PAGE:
PINK1 and Parkin have long been genetically linked in a common pathway that promotes mitochondrial homeostasis at least partly by directing the autophagic degradation of dysfunctional mitochondria as a mechanism of mitochondrial quality control. While this model potentially explains the occurrence of CI deficiency, oxidative stress, calcium dysregulation and elevated mtDNA mutations seen in patient tissues, and the age-related onset of PD [34], other models have been proposed to explain the pathological consequences of PINK1 and Parkin deficiency. Moreover, many mechanistic details by which the PINK1-Parkin pathway functions remain unexplained. To address these matters, we conducted an RNAi screen to identify genes whose loss-of-function either phenocopied or suppressed a pink1 RNAi phenotype. We have identified a number of genes that fulfill these criteria (discussed below) but focused our current investigation on ND42/NDUFA10 given the extensive literature implicating CI deficiency in PD pathogenesis and the fact that CI deficiency has previously been reported in PINK1 mutant models and patient samples.

Loss of ND42/NDUFA10 phenocopies the effect of pink1 loss on mitochondrial morphology in Drosophila cells, and ND42 overexpression rescues the pink1 mutant phenotypes. However, NDUFA10 knockdown has only modest effects on mitophagy, supporting a separate link between CI and PINK1 function. The simplest interpretation of these findings is that PINK1 normally regulates ND42/NDUFA10 abundance or activity through direct phosphorylation. Indeed, it was recently reported that NDUFA10 lacks phosphorylation at Ser-250 in Pink1-/- cells [25], although it remains to be determined whether PINK1 directly or indirectly regulates NDUFA10 phosphorylation. Moreover, it was reported that expression of a phospho-mimetic version of ND42/NDUFA10 specifically rescued phenotypes in multiple PINK1 deficient systems, while an S250A mutant version of ND42/NDUFA10 that is incapable of being phosphorylated was unable to confer rescue. Consistent with this we find that, from equivalent expression levels, the phospho-mimetic (SD) provides a slightly better phenotypic rescue than the other variants, and likewise promotes a higher CI activity. Nevertheless, our results also show that the non-phosphorylatable S250A version is still able to restore CI activity and significantly rescue the climbing deficit in pink1 mutant flies.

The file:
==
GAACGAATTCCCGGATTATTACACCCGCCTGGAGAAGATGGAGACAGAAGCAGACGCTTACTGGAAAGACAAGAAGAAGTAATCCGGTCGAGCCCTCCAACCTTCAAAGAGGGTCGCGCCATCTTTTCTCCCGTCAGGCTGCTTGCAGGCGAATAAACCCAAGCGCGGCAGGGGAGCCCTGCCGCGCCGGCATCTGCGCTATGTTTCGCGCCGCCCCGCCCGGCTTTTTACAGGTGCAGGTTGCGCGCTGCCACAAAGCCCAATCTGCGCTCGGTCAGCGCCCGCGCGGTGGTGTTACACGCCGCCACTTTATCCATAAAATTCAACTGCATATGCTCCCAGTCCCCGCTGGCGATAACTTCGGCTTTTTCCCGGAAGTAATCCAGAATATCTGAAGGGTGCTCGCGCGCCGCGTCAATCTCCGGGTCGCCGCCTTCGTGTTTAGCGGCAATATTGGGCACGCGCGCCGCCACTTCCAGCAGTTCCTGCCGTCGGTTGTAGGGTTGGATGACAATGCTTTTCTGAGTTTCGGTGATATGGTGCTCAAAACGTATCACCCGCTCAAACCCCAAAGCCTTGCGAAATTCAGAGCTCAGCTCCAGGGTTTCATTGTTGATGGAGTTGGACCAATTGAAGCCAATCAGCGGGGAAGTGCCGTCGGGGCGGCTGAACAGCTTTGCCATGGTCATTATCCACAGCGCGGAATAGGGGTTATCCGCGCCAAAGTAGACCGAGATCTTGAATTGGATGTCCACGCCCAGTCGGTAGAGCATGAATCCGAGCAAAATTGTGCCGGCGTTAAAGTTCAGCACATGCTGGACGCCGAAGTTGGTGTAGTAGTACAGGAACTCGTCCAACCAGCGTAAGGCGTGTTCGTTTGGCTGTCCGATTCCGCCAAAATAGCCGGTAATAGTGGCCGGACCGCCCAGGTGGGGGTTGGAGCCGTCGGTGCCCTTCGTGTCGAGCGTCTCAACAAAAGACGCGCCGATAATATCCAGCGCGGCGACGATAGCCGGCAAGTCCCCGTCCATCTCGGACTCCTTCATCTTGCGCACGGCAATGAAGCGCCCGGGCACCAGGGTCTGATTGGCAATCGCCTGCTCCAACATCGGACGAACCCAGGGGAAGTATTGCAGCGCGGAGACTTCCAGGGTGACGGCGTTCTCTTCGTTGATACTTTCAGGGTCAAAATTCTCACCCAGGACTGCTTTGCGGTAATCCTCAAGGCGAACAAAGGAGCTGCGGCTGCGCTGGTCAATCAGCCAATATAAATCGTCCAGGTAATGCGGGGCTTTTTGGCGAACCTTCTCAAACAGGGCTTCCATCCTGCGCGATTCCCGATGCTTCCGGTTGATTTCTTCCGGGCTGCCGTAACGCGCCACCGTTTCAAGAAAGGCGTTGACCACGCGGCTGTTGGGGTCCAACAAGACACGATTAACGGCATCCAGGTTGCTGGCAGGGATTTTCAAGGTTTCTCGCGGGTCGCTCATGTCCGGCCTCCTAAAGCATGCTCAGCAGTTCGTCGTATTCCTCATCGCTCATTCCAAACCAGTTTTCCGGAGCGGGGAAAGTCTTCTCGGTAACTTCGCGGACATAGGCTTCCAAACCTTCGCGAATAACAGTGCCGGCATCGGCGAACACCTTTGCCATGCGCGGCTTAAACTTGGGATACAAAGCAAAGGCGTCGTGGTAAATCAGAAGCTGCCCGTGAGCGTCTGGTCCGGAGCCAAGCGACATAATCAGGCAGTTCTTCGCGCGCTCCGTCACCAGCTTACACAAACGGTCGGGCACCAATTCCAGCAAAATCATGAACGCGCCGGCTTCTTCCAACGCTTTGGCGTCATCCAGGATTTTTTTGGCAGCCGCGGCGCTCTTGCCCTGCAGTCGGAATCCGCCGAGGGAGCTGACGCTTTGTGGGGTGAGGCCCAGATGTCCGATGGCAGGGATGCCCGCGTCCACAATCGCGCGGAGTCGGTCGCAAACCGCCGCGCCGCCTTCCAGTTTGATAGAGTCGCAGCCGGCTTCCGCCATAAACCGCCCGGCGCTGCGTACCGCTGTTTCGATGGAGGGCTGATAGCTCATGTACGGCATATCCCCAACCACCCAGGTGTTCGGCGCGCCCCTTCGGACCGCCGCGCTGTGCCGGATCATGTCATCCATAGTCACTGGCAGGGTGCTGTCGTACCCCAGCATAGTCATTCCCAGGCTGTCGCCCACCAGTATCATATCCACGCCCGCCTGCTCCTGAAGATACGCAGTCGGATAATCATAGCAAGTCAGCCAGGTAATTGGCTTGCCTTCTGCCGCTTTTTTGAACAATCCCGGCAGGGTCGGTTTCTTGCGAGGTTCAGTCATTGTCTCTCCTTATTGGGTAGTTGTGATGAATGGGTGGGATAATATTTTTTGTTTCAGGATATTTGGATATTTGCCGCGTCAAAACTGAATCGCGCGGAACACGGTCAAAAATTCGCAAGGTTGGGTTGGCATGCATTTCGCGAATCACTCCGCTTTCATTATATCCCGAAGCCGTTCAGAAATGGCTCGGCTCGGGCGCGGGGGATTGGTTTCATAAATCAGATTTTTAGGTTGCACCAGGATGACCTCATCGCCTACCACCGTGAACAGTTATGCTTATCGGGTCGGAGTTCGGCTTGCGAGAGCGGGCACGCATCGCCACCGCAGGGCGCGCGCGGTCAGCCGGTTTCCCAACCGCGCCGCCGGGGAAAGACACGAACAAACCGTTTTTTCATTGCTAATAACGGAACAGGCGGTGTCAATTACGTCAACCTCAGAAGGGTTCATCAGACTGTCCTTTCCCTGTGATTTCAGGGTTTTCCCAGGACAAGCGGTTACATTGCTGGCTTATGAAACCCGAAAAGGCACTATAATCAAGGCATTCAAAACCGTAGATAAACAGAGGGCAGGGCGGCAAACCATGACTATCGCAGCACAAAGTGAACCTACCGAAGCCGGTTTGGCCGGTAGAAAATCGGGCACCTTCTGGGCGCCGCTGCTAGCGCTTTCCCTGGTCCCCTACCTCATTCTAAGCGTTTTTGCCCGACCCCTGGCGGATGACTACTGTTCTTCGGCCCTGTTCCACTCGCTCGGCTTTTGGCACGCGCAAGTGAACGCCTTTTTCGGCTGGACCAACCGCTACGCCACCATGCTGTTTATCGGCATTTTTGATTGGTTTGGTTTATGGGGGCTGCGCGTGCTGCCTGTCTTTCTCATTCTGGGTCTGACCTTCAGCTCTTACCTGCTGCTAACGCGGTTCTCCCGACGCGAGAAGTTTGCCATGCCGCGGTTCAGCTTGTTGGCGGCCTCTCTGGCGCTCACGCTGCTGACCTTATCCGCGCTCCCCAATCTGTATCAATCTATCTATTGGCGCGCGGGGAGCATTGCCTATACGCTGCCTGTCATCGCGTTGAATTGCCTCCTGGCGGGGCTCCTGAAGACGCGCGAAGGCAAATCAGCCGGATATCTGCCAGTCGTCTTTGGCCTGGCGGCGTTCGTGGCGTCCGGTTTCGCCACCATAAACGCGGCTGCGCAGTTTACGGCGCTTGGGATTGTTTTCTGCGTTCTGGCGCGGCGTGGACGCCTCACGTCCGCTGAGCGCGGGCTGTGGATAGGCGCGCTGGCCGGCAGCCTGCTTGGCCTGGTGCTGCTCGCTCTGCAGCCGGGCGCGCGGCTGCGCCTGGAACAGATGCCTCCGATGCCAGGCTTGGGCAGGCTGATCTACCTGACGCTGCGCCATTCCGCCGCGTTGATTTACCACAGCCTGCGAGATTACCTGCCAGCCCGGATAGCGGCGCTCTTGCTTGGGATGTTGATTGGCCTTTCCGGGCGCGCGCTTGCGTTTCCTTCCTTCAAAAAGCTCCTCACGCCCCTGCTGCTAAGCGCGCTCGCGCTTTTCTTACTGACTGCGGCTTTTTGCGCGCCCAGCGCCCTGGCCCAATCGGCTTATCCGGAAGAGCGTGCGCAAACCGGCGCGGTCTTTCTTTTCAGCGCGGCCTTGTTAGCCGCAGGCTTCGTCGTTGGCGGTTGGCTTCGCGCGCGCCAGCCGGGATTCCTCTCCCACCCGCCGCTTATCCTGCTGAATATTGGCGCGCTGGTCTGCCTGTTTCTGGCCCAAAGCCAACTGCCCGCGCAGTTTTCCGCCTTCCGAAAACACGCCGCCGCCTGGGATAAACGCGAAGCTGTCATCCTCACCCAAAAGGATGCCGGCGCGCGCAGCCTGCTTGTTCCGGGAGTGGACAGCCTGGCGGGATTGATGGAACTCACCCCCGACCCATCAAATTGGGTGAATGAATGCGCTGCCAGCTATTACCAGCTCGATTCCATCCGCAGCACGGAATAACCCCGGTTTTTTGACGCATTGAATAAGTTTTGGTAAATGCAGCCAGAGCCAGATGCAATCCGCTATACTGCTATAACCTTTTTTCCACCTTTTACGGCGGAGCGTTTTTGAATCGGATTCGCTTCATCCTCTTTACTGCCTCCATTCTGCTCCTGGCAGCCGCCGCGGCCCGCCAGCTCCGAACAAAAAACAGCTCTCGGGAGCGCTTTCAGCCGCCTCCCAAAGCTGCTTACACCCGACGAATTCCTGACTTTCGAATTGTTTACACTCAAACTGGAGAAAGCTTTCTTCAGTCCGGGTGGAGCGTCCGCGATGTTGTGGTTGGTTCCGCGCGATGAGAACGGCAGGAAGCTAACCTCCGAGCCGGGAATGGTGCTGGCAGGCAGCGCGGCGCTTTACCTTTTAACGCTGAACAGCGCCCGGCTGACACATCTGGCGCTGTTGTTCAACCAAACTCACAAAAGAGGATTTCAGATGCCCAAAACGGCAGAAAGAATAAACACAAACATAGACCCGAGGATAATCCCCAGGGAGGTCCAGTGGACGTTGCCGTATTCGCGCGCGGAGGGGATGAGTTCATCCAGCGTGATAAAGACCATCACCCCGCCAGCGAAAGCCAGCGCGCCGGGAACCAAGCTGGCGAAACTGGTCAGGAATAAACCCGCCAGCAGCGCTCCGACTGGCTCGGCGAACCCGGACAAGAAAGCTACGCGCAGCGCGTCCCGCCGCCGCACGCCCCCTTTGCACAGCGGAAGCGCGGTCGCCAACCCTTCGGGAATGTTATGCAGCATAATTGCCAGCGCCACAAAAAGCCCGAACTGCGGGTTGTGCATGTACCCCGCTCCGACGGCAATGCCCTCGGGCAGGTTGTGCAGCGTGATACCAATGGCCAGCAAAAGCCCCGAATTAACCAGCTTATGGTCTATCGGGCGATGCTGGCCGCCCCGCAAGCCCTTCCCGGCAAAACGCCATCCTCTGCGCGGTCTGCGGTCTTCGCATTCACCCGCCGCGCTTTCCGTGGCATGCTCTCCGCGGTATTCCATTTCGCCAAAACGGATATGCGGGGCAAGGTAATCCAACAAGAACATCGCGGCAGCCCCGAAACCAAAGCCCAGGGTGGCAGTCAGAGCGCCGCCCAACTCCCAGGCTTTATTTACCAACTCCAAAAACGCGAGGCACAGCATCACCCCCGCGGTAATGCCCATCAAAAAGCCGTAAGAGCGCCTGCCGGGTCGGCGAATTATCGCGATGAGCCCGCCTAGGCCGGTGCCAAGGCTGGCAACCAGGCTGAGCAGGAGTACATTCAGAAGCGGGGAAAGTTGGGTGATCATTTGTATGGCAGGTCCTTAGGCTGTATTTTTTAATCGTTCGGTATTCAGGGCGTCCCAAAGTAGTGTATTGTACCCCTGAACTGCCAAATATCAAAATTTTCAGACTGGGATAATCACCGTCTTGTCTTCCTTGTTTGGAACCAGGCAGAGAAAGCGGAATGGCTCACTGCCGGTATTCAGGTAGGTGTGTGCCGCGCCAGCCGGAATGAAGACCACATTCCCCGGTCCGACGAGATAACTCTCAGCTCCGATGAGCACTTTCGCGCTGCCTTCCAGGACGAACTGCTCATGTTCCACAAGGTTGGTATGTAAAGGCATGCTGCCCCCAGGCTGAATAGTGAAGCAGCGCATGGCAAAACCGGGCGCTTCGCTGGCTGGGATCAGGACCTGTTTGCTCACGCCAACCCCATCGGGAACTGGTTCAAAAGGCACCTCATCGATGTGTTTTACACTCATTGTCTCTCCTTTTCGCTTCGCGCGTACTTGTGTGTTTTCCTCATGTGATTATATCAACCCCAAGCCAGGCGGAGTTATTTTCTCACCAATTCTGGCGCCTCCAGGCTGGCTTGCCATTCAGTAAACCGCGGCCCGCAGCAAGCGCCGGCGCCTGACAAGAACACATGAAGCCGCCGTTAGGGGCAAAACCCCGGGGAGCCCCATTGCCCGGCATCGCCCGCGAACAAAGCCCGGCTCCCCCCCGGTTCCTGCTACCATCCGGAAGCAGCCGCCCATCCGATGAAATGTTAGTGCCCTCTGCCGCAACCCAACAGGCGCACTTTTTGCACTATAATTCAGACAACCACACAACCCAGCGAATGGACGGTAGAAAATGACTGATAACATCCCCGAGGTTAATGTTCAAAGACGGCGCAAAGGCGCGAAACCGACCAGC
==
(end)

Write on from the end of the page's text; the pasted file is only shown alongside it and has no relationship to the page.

While further studies are needed to clarify the functional relationship between PINK1 and NDUFA10 in the regulation of CI, our findings provide further support mounting evidence that many manipulations that promote CI activity – overexpression of NDUFA10, sicily, heix, Ret, dNK, TRAP1 and NDI1, or treatment with vitamin K, deoxynucleosides or folic acid [25], [31], [35][38] – can rescue pink1 mutants, suggesting a more general defect underlies CI deficiency in loss of pink1. We hypothesize that the loss of CI activity in pink1 mutants may be due to a general de-stabilization of CI. Assembly is a particular challenge for such a large, multi-subunit complex and occurs in a stepwise process that is highly regulated by many factors [39]. Even its association with other ETC complexes in supercomplexes affects CI's stability [40]. There is evidence for reduced complex stability in pink1 mutants, though this may not be specific to CI [37], [41], [42]. One possibility is that PINK1 influences CI stability by directly promoting the assembly of CI, which may be regulated by NDUFA10.